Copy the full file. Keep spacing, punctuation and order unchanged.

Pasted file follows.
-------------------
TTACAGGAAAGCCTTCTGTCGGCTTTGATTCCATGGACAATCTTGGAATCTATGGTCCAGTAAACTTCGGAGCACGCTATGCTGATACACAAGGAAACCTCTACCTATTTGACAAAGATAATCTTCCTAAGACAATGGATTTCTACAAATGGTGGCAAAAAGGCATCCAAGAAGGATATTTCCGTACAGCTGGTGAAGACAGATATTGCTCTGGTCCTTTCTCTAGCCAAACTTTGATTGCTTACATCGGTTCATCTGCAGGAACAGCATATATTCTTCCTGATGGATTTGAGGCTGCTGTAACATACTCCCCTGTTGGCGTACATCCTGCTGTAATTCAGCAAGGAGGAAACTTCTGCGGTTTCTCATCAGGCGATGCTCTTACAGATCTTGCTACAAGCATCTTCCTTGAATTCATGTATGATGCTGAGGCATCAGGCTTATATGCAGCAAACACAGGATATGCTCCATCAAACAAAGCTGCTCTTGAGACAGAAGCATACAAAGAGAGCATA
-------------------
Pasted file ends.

TTACAGGAAAGCCTTCTGTCGGCTTTGATTCCATGGACAATCTTGGAATCTATGGTCCAGTAAACTTCGGAGCACGCTATGCTGATACACAAGGAAACCTCTACCTATTTGACAAAGATAATCTTCCTAAGACAATGGATTTCTACAAATGGTGGCAAAAAGGCATCCAAGAAGGATATTTCCGTACAGCTGGTGAAGACAGATATTGCTCTGGTCCTTTCTCTAGCCAAACTTTGATTGCTTACATCGGTTCATCTGCAGGAACAGCATATATTCTTCCTGATGGATTTGAGGCTGCTGTAACATACTCCCCTGTTGGCGTACATCCTGCTGTAATTCAGCAAGGAGGAAACTTCTGCGGTTTCTCATCAGGCGATGCTCTTACAGATCTTGCTACAAGCATCTTCCTTGAATTCATGTATGATGCTGAGGCATCAGGCTTATATGCAGCAAACACAGGATATGCTCCATCAAACAAAGCTGCTCTTGAGACAGAAGCATACAAAGAGAGCATA